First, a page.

Texas Parents Lose Money as a Youth Sports Organizer Eludes Background Checks

By Michael Klazema on 2/7/2019

Youth sports often provide children with opportunities for personal growth and new experiences, and for many years, they have been a regular part of life in towns and cities across the US. As parents have grown more concerned about those coaching their children and the safety of these organizations, some communities have worked to adapt to these changing expectations and requirements. 

In some areas, patchwork policies leave the door open for problematic scenarios. In El Paso, Texas, a convoluted municipal sports system allowed one convicted felon to allegedly scam parents out of sports-related funds.

According to a report by local affiliate KVIA, the city of El Paso does not directly manage any youth sports teams. Instead, it regulates access to city playing fields for these teams while providing limited oversight for individuals registered as coaches. The city runs a criminal background check on registered coaches, similar to's US OneSEARCH, and disqualifies them for certain records. These include felony convictions and misdemeanors involving drugs and alcohol.

El Paso parents were surprised to learn that the man organizing one new sports team had a recent felony theft conviction and misdemeanors in his record. The discovery was made after parents paid Jose Ochoa hundreds of dollars for uniforms, sporting equipment, and team registration fees. Though Ochoa claims that he was himself defrauded by a uniform company, El Paso police subsequently arrested him on suspicion of theft and for violating the probation from a prior conviction. 

Ochoa did register the team with the city, but he was not subjected to the “mandatory” city background check. City officials pointed to the fact that Ochoa was listed only a "point of contact" for the team and not its coach. While it is unclear whether he represented himself as the coach to parents, what is clear is that many of the parents and city officials involved believed everything was above board. 

Even if the background check had been conducted, El Paso does not currently identify theft convictions as disqualifying offences. In the wake of KVIA's report and Ochoa's latest arrest, city officials claim they are reconsidering that policy. makes it simple for parents involved in the organization of a youth sports league to ensure that those working with their children are fully vetted. While some municipalities, such as El Paso, take some responsibility for background checks on coaches, volunteers can fly under the radar. Investing in a criminal history search tailored to your requirements makes the process of screening coaches, staff, volunteers, and others straightforward and stress-free. 

With increasing concern about the threat posed by those who work with children, securing personal access to the right vetting tools may be a next step for concerned parents to consider.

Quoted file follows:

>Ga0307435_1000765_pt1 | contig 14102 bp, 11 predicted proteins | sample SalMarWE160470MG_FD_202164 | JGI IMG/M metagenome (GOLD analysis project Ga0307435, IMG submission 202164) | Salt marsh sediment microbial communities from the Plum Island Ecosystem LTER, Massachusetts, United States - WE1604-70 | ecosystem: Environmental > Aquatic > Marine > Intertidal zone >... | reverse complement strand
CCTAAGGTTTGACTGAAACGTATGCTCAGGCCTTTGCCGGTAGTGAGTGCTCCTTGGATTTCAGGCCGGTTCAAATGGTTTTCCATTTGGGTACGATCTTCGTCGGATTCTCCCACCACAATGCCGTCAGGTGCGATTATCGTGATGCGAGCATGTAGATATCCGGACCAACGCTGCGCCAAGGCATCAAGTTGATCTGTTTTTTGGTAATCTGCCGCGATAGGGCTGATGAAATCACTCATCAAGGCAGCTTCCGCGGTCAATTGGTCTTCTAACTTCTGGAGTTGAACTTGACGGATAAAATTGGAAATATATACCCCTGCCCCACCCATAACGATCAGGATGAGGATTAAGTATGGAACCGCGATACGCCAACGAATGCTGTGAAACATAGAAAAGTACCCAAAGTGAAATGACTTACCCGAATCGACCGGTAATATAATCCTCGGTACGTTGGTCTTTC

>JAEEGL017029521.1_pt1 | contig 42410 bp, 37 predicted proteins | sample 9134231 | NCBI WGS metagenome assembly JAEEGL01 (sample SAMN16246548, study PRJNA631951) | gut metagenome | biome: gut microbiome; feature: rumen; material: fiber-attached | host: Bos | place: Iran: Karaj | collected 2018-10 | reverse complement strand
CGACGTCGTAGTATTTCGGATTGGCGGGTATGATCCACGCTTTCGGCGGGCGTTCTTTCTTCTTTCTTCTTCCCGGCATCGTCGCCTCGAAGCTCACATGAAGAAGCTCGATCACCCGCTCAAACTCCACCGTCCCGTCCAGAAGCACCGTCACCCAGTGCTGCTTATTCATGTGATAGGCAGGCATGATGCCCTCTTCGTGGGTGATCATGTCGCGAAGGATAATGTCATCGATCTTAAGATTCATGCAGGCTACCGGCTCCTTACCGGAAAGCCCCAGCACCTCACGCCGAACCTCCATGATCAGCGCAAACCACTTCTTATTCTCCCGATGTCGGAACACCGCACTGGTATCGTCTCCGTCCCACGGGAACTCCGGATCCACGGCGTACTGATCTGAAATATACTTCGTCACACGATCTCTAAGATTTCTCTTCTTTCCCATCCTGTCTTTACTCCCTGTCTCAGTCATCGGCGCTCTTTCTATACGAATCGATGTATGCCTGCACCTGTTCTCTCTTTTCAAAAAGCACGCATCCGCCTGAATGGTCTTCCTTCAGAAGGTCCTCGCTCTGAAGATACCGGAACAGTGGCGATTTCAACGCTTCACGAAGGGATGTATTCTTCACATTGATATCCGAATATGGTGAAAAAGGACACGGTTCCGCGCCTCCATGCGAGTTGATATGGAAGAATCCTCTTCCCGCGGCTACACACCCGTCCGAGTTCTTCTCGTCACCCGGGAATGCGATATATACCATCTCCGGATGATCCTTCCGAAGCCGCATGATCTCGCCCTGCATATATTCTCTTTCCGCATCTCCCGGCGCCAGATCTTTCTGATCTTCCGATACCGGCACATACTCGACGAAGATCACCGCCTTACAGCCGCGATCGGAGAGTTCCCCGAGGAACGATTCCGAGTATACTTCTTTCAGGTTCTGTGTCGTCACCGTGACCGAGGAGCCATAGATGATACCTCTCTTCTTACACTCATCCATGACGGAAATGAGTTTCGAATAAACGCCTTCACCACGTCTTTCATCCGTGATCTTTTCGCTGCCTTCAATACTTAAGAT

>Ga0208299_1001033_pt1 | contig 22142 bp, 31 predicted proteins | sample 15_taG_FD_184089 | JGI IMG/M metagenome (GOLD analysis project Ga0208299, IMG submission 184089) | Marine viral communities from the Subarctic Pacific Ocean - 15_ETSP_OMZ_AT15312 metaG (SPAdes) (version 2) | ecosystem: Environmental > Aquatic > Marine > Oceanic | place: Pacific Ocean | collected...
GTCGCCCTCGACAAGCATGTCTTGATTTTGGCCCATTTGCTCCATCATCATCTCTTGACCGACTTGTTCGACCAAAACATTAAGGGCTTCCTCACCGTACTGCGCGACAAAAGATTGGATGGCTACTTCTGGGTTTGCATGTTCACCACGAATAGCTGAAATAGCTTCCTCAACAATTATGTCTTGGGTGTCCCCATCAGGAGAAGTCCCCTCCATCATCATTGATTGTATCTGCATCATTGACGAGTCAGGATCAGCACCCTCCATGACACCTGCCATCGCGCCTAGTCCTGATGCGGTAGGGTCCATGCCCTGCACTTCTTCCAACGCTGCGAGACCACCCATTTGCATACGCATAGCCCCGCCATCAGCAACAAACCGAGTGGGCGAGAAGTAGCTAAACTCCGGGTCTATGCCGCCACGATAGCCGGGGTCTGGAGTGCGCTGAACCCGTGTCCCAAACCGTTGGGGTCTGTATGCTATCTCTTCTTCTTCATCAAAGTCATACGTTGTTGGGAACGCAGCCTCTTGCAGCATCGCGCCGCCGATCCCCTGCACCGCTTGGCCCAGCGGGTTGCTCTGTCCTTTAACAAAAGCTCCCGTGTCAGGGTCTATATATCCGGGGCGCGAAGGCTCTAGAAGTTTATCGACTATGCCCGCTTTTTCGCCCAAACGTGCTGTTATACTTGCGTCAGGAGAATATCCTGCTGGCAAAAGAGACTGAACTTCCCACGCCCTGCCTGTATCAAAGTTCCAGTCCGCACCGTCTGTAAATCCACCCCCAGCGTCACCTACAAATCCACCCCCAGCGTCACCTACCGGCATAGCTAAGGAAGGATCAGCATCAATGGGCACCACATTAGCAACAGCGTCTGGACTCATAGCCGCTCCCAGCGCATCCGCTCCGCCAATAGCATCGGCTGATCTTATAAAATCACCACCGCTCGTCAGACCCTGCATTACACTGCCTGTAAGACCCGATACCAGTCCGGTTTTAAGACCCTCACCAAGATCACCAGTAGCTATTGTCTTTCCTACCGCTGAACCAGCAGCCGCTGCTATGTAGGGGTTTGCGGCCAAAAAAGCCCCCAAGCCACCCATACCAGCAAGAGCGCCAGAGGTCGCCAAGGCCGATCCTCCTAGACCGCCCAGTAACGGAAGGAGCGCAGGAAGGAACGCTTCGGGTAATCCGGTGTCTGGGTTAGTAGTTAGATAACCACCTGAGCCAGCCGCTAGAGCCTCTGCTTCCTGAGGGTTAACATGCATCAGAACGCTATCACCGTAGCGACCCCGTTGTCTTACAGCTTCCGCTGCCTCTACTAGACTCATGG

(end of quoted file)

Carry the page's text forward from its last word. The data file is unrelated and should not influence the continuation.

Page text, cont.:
Tag Cloud
Recent Posts

Latest News

  • February 18

    Many hiring decisions are based mostly on candidates’ past work experiences. Here’s how a background check can verify employers to make sure those hiring decisions are grounded in fact.

  • February 14 As more states legalize various forms of marijuana, past marijuana convictions are still causing concern while uncertainty over substances such as CBD drives new arrests. 
  • February 12 A new bill in the New York State legislature could add new requirements for school employee background checks. Currently, private schools are not required to follow state mandates regarding background checks.
  • February 07 Some parents in El Paso, Texas have been left wondering about the strength of their city's youth sports procedures after a felon fraudulently took funds for a girls' soccer team.
  • February 06 If there is one way that volunteer organizations could serve their communities better, it’s implementing more thorough volunteer screening policies.
  • February 05 Madison County, Illinois has created a new initiative designed to help individuals overcome barriers to employment. Clients of the initiative will be able to explore criminal record expungement among other options.
  • February 01 An OfficeTeam survey found that the two most common forms of resume dishonesty had to do with past employers: job experience and job duties or responsibilities.
  • January 31 During the longest government shutdown in U.S. history, hundreds of thousands of federal employees have gone without work for more than a month. Some are finding temporary alternatives elsewhere.
  • January 29 A Florida nurse has been arrested for allegedly stealing two types of prescription pain medications from the county jail where she worked. The case highlights the importance of rigorous drug testing procedures for employment situations in which employees have access to prescription drugs.
  • January 24 After the airline failed to adequately disclose to applicants that they would undergo a background check, a court has ruled Delta did not meet its legislative obligations. The settlement highlights the importance of rigorous compliance.